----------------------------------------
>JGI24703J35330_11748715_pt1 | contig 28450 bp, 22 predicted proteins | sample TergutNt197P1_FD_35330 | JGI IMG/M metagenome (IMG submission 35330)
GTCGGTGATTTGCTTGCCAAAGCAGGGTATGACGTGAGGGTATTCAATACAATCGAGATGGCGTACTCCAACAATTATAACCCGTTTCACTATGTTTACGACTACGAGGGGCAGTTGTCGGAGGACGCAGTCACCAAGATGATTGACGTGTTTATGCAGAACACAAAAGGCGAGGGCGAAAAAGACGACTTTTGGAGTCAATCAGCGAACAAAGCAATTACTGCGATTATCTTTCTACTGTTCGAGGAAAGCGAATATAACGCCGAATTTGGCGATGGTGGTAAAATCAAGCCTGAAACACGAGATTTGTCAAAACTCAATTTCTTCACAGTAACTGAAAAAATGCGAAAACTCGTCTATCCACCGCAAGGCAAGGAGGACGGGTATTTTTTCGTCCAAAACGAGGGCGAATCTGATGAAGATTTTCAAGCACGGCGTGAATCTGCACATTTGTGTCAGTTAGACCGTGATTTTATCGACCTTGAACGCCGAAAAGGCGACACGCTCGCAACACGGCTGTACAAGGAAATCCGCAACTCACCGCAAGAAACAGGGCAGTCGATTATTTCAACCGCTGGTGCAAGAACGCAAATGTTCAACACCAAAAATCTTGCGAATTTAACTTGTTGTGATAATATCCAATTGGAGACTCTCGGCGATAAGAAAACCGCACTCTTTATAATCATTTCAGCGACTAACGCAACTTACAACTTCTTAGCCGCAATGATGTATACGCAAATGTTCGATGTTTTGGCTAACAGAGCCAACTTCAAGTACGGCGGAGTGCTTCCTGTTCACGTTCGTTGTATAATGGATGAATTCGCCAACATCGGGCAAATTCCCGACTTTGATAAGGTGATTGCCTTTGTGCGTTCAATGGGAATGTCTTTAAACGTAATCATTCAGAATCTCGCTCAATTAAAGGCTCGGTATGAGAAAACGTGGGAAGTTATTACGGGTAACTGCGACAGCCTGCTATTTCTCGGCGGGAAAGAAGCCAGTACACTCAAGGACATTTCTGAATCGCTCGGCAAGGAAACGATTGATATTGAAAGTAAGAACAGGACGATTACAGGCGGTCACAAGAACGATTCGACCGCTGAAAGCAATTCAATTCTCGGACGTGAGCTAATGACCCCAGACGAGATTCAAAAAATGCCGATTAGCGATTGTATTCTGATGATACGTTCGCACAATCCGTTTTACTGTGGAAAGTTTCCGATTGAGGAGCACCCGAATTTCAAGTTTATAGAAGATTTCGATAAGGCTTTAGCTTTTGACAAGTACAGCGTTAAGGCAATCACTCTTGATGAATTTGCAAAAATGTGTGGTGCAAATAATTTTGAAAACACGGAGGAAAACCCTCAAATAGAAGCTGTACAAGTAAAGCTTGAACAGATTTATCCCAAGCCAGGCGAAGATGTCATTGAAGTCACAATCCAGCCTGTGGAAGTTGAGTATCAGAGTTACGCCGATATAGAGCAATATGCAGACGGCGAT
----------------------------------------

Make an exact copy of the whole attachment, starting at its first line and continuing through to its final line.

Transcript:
>JGI24703J35330_11748715_pt1 | contig 28450 bp, 22 predicted proteins | sample TergutNt197P1_FD_35330 | JGI IMG/M metagenome (IMG submission 35330)
GTCGGTGATTTGCTTGCCAAAGCAGGGTATGACGTGAGGGTATTCAATACAATCGAGATGGCGTACTCCAACAATTATAACCCGTTTCACTATGTTTACGACTACGAGGGGCAGTTGTCGGAGGACGCAGTCACCAAGATGATTGACGTGTTTATGCAGAACACAAAAGGCGAGGGCGAAAAAGACGACTTTTGGAGTCAATCAGCGAACAAAGCAATTACTGCGATTATCTTTCTACTGTTCGAGGAAAGCGAATATAACGCCGAATTTGGCGATGGTGGTAAAATCAAGCCTGAAACACGAGATTTGTCAAAACTCAATTTCTTCACAGTAACTGAAAAAATGCGAAAACTCGTCTATCCACCGCAAGGCAAGGAGGACGGGTATTTTTTCGTCCAAAACGAGGGCGAATCTGATGAAGATTTTCAAGCACGGCGTGAATCTGCACATTTGTGTCAGTTAGACCGTGATTTTATCGACCTTGAACGCCGAAAAGGCGACACGCTCGCAACACGGCTGTACAAGGAAATCCGCAACTCACCGCAAGAAACAGGGCAGTCGATTATTTCAACCGCTGGTGCAAGAACGCAAATGTTCAACACCAAAAATCTTGCGAATTTAACTTGTTGTGATAATATCCAATTGGAGACTCTCGGCGATAAGAAAACCGCACTCTTTATAATCATTTCAGCGACTAACGCAACTTACAACTTCTTAGCCGCAATGATGTATACGCAAATGTTCGATGTTTTGGCTAACAGAGCCAACTTCAAGTACGGCGGAGTGCTTCCTGTTCACGTTCGTTGTATAATGGATGAATTCGCCAACATCGGGCAAATTCCCGACTTTGATAAGGTGATTGCCTTTGTGCGTTCAATGGGAATGTCTTTAAACGTAATCATTCAGAATCTCGCTCAATTAAAGGCTCGGTATGAGAAAACGTGGGAAGTTATTACGGGTAACTGCGACAGCCTGCTATTTCTCGGCGGGAAAGAAGCCAGTACACTCAAGGACATTTCTGAATCGCTCGGCAAGGAAACGATTGATATTGAAAGTAAGAACAGGACGATTACAGGCGGTCACAAGAACGATTCGACCGCTGAAAGCAATTCAATTCTCGGACGTGAGCTAATGACCCCAGACGAGATTCAAAAAATGCCGATTAGCGATTGTATTCTGATGATACGTTCGCACAATCCGTTTTACTGTGGAAAGTTTCCGATTGAGGAGCACCCGAATTTCAAGTTTATAGAAGATTTCGATAAGGCTTTAGCTTTTGACAAGTACAGCGTTAAGGCAATCACTCTTGATGAATTTGCAAAAATGTGTGGTGCAAATAATTTTGAAAACACGGAGGAAAACCCTCAAATAGAAGCTGTACAAGTAAAGCTTGAACAGATTTATCCCAAGCCAGGCGAAGATGTCATTGAAGTCACAATCCAGCCTGTGGAAGTTGAGTATCAGAGTTACGCCGATATAGAGCAATATGCAGACGGCGAT